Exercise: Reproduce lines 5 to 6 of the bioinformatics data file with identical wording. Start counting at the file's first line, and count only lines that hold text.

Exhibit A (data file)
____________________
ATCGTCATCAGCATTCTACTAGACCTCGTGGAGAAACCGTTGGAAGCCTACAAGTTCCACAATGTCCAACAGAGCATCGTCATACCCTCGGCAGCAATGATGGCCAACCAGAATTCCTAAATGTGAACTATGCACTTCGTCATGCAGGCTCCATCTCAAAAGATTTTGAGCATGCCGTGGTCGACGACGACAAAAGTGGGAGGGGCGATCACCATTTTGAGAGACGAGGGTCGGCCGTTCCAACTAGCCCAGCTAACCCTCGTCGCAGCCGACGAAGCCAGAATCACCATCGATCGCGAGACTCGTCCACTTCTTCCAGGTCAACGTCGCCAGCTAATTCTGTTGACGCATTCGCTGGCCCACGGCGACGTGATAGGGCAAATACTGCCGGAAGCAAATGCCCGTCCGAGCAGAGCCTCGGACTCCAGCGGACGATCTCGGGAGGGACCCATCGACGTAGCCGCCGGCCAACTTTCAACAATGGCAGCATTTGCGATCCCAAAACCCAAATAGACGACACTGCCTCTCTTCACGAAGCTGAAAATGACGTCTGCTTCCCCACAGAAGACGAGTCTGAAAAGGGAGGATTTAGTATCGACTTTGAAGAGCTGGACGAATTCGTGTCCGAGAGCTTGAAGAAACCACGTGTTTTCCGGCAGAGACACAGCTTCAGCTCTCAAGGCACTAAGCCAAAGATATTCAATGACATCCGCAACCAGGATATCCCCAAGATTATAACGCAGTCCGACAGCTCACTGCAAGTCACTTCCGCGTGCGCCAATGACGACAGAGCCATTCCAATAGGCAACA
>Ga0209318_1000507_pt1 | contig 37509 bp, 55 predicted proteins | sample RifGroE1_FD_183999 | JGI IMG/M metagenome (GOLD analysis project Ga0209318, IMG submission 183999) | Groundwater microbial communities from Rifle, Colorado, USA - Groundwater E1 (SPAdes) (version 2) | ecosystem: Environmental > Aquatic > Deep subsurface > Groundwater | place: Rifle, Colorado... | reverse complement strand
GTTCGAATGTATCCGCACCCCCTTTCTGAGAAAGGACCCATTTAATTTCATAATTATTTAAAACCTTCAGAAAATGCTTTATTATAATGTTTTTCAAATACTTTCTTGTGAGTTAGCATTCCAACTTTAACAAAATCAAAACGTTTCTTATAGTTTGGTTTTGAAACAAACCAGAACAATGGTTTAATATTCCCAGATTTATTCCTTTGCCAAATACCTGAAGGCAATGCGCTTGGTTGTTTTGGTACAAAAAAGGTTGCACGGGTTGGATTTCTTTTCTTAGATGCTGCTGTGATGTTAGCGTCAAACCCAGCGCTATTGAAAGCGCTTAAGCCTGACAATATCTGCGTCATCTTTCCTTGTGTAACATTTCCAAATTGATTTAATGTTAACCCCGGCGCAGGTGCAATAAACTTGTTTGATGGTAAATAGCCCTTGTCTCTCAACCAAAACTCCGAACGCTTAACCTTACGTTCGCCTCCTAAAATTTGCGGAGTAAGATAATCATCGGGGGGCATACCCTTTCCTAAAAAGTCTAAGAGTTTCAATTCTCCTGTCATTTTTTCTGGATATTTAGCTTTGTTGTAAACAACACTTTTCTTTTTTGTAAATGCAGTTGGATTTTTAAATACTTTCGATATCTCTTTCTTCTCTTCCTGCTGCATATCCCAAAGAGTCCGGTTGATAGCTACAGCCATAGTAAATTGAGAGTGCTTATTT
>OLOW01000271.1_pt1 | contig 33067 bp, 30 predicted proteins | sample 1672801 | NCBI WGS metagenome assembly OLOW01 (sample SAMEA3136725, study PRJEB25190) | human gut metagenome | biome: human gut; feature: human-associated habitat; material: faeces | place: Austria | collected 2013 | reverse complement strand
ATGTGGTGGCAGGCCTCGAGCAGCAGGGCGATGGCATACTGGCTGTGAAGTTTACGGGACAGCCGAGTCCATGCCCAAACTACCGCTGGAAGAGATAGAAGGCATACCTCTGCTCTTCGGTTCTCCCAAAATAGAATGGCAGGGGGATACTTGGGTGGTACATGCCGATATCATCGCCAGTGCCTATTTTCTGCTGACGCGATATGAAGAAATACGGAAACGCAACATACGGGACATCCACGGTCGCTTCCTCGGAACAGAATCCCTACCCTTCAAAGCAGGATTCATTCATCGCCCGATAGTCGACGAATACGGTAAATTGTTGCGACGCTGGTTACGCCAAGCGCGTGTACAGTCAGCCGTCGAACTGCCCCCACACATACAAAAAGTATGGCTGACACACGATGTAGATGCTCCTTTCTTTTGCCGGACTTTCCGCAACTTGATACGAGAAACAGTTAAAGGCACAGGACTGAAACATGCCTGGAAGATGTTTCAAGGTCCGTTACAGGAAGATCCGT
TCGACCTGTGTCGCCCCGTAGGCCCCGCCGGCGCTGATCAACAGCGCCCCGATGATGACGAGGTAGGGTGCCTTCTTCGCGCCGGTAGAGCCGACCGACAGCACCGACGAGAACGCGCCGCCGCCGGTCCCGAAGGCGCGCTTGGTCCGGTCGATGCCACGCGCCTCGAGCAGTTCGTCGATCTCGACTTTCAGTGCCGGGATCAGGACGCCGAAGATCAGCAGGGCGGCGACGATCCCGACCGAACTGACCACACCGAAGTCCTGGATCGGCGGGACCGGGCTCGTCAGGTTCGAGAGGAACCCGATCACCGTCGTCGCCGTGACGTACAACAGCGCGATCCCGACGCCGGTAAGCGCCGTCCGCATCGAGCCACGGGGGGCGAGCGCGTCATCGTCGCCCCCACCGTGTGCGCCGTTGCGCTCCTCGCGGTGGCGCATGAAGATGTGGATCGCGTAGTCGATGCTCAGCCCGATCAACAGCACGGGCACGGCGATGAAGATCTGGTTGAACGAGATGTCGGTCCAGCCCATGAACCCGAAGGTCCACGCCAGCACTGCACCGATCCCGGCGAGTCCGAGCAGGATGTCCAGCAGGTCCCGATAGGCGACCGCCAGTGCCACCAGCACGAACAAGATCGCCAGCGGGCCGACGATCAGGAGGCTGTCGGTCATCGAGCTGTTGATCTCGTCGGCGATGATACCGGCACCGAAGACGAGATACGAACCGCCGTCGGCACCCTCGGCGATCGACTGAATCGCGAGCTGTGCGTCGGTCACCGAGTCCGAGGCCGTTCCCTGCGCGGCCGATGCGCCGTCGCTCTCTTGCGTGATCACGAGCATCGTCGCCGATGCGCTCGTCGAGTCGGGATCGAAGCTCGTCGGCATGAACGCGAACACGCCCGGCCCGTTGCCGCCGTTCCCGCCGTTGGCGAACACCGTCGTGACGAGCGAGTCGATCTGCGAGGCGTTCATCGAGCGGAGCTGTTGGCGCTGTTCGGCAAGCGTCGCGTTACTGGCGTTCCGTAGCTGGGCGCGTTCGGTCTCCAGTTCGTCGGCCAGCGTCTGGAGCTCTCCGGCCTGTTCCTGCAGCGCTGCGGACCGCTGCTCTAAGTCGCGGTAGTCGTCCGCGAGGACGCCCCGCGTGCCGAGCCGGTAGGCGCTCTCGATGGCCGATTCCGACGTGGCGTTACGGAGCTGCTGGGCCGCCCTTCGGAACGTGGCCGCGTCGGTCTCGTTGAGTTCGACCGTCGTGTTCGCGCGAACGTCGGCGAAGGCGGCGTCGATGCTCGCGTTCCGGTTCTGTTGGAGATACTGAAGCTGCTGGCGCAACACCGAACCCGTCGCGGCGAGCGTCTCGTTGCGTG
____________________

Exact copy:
ATGTGGTGGCAGGCCTCGAGCAGCAGGGCGATGGCATACTGGCTGTGAAGTTTACGGGACAGCCGAGTCCATGCCCAAACTACCGCTGGAAGAGATAGAAGGCATACCTCTGCTCTTCGGTTCTCCCAAAATAGAATGGCAGGGGGATACTTGGGTGGTACATGCCGATATCATCGCCAGTGCCTATTTTCTGCTGACGCGATATGAAGAAATACGGAAACGCAACATACGGGACATCCACGGTCGCTTCCTCGGAACAGAATCCCTACCCTTCAAAGCAGGATTCATTCATCGCCCGATAGTCGACGAATACGGTAAATTGTTGCGACGCTGGTTACGCCAAGCGCGTGTACAGTCAGCCGTCGAACTGCCCCCACACATACAAAAAGTATGGCTGACACACGATGTAGATGCTCCTTTCTTTTGCCGGACTTTCCGCAACTTGATACGAGAAACAGTTAAAGGCACAGGACTGAAACATGCCTGGAAGATGTTTCAAGGTCCGTTACAGGAAGATCCGT
TCGACCTGTGTCGCCCCGTAGGCCCCGCCGGCGCTGATCAACAGCGCCCCGATGATGACGAGGTAGGGTGCCTTCTTCGCGCCGGTAGAGCCGACCGACAGCACCGACGAGAACGCGCCGCCGCCGGTCCCGAAGGCGCGCTTGGTCCGGTCGATGCCACGCGCCTCGAGCAGTTCGTCGATCTCGACTTTCAGTGCCGGGATCAGGACGCCGAAGATCAGCAGGGCGGCGACGATCCCGACCGAACTGACCACACCGAAGTCCTGGATCGGCGGGACCGGGCTCGTCAGGTTCGAGAGGAACCCGATCACCGTCGTCGCCGTGACGTACAACAGCGCGATCCCGACGCCGGTAAGCGCCGTCCGCATCGAGCCACGGGGGGCGAGCGCGTCATCGTCGCCCCCACCGTGTGCGCCGTTGCGCTCCTCGCGGTGGCGCATGAAGATGTGGATCGCGTAGTCGATGCTCAGCCCGATCAACAGCACGGGCACGGCGATGAAGATCTGGTTGAACGAGATGTCGGTCCAGCCCATGAACCCGAAGGTCCACGCCAGCACTGCACCGATCCCGGCGAGTCCGAGCAGGATGTCCAGCAGGTCCCGATAGGCGACCGCCAGTGCCACCAGCACGAACAAGATCGCCAGCGGGCCGACGATCAGGAGGCTGTCGGTCATCGAGCTGTTGATCTCGTCGGCGATGATACCGGCACCGAAGACGAGATACGAACCGCCGTCGGCACCCTCGGCGATCGACTGAATCGCGAGCTGTGCGTCGGTCACCGAGTCCGAGGCCGTTCCCTGCGCGGCCGATGCGCCGTCGCTCTCTTGCGTGATCACGAGCATCGTCGCCGATGCGCTCGTCGAGTCGGGATCGAAGCTCGTCGGCATGAACGCGAACACGCCCGGCCCGTTGCCGCCGTTCCCGCCGTTGGCGAACACCGTCGTGACGAGCGAGTCGATCTGCGAGGCGTTCATCGAGCGGAGCTGTTGGCGCTGTTCGGCAAGCGTCGCGTTACTGGCGTTCCGTAGCTGGGCGCGTTCGGTCTCCAGTTCGTCGGCCAGCGTCTGGAGCTCTCCGGCCTGTTCCTGCAGCGCTGCGGACCGCTGCTCTAAGTCGCGGTAGTCGTCCGCGAGGACGCCCCGCGTGCCGAGCCGGTAGGCGCTCTCGATGGCCGATTCCGACGTGGCGTTACGGAGCTGCTGGGCCGCCCTTCGGAACGTGGCCGCGTCGGTCTCGTTGAGTTCGACCGTCGTGTTCGCGCGAACGTCGGCGAAGGCGGCGTCGATGCTCGCGTTCCGGTTCTGTTGGAGATACTGAAGCTGCTGGCGCAACACCGAACCCGTCGCGGCGAGCGTCTCGTTGCGTG